ICR Ethics & GCP Forum – Part 4 of 5
Janet Wisely of the Health Research Authority started the afternoon session with a discussion of some of the HRA’s wider activities since its founding just over a year ago, with a vision of working with others to transform the UK into a more attractive place to conduct clinical research. She specifically spoke about the desire to look for practical solutions across the entire process, rather than simply moving problems from one place to another.
Although the HRA has regulatory functions, Janet highlighted that they try not to present themselves as a regulator, because their goal is rather to standardise behaviours and processes. They have a role to deliver, but also a role to influence the activities of other stakeholders from sponsors and funders to researchers and the public. This should result in less researchers finding it easier to do high-quality ethical research, while taking less resource to get studies started.
She listed a number of specific areas that will be addressed in their 2013-14 business plan, which should be published shortly, including:
The National Research Ethics Service has transformed the ethics review landscape in the UK, reducing inefficiency and moving from nearly 200 RECs to 69 in England. At a high level, they are meeting performance targets. They are piloting an Ethics Officer function, which should give ethics committees a “corporate memory”, ensure that ethics committees don’t waste time on unnecessary or duplicate activities. In parallel with this, they are also looking at how the dataset required for proportionate review might be reduced without compromising the quality of decisions. Early feedback on this pilot is that this appears to be working where the protocol and patient information are of a high standard. Looking at timelines, they are aiming to reduce the submission deadline for Phase I studies outside the NHS to only 7 days before the meeting.
Janet reiterated Janet Messer’s comments earlier in the day on the new technology platform for the IRAS application portal. The dataset is being thoroughly reviews, taking out the boundaries so a greater proportion can be contained in a single submission. Also, applicants will be able to cite prior peer review of the science behind a study, which might make enable a REC to make a quicker decision.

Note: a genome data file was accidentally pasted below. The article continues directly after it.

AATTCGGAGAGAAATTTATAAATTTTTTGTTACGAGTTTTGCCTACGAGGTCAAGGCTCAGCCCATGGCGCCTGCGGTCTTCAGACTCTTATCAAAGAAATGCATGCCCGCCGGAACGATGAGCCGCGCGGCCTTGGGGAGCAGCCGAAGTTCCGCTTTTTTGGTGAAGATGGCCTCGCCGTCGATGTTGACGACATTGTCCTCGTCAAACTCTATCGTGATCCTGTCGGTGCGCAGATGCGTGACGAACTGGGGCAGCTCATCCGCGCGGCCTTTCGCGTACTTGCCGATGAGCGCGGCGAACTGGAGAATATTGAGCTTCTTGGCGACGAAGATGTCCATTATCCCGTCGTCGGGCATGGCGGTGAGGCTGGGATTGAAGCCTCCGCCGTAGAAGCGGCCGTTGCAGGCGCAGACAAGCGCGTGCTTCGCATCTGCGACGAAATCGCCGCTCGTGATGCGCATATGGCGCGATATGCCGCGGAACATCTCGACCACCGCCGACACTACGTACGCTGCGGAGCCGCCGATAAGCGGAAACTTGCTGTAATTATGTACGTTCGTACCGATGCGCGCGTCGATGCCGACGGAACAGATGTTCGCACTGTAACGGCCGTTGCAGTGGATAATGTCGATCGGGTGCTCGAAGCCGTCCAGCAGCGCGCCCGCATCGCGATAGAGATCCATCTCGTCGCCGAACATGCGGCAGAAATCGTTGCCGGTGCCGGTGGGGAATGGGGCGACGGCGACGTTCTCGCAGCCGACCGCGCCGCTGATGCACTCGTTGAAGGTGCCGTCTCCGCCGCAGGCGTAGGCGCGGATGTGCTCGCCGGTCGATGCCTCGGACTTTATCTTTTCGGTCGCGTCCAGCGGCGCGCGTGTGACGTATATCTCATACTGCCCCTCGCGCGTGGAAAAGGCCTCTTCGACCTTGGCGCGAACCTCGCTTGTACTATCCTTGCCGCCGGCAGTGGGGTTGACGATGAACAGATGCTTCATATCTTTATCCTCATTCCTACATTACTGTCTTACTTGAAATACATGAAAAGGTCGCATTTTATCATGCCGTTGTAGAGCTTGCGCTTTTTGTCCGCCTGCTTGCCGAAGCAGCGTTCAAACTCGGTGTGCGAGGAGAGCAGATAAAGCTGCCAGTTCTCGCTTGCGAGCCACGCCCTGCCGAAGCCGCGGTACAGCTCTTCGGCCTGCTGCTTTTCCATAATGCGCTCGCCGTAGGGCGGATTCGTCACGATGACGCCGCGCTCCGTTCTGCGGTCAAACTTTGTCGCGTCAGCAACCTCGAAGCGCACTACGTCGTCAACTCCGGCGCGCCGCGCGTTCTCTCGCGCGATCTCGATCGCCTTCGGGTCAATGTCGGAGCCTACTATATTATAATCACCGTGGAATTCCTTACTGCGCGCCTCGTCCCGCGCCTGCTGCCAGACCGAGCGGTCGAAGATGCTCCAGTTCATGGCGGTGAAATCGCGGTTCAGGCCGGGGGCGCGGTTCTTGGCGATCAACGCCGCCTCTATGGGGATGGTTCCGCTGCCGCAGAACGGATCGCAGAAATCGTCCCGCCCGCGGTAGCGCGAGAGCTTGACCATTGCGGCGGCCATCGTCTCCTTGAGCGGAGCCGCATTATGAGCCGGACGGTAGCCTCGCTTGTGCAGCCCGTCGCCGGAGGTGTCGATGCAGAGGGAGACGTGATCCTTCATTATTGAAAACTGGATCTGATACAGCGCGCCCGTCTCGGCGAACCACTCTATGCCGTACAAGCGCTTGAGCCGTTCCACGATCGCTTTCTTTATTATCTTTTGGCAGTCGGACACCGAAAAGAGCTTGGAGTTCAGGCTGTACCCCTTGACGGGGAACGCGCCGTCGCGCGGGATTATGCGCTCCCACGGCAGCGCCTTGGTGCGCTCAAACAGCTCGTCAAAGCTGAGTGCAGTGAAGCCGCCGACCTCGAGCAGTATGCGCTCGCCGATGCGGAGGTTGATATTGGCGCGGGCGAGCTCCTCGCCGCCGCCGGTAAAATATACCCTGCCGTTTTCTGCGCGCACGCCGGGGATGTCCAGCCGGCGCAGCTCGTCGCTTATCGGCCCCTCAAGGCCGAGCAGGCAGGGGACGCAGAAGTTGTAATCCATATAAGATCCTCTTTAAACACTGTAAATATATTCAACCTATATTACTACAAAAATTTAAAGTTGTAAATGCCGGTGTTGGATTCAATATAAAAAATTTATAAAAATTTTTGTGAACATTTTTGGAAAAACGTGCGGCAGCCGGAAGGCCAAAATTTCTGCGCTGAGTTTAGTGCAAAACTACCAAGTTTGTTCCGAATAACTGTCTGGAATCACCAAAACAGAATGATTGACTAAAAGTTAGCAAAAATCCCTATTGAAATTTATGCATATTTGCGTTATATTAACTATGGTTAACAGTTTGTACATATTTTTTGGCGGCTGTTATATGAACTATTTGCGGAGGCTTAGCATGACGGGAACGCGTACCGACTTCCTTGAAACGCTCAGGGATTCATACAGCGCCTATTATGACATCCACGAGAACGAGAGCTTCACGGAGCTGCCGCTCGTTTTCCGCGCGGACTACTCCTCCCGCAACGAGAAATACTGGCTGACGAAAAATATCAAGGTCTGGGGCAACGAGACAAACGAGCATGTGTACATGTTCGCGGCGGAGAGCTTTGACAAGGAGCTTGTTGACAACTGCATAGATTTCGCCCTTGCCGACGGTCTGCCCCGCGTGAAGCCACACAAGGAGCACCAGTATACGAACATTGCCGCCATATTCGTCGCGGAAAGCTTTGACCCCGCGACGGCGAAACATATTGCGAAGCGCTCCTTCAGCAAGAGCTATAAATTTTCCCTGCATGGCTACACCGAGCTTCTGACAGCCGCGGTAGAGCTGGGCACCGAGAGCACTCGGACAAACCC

Moving on to advice, Janet discussed some decision tools (due late in April 2013) to help researchers answer common questions, such as “is this research, do I need to apply?” Commenting on a point made earlier in the meeting, she discussed whether specific ethics approval would be required to provide published documents (eg, summary research findings, protocols etc.) to participants; she stated that approval would not be necessary for this.
A project is also in progress to develop a new website for the HRA, as part of a communications strategy. A number of public dialogue projects are also underway, with a view to scoping public involvement to inform future policies.
The NIGB will close at the end of March 2013, and responsibility for patient data sharing under Section 251 will be transferred to the HRA.
The TOPS over-volunteering prevention service will move to the HRA from April 1st 2013, which enables to commercial Phase I units to check whether health volunteers are putting the science and their own health at risk by entering multiple early phase studies too frequently. This system will use a person’s NHS number or passport number to flag up any over-volunteering.
Janet reiterated the list of active projects that had been mentioned by Janet Messer earlier in the meeting, highlighting the guidance on increasing the transparency of publication by making more consistent use of study number and study title all the way through to publication.
She also highlighted a point made by Janet Messer earlier in the meeting that 68% of REC responses were initially “provisional” although they went on to be approved. In 2012, 1000 applications (over 15%) were not technically valid when submitted, which can produce chaos and knock-on delays in parallel systems (eg, ethics and R&D).
Discussing risk-adaptive behaviour, Janet discussed the distinction between low-risk and established studies, where the challenges are broadly understood, and more novel studies that raise more complex issues at the forefront of ethics debate, which would reasonably require more debate by RECs. Not recognizing these studies can skew the performance metrics.
She summarized that the HRA is looking for simple solutions and quick wins alongside medium-term deliverables and an even more fundamental review, to improve the research journey in the UK.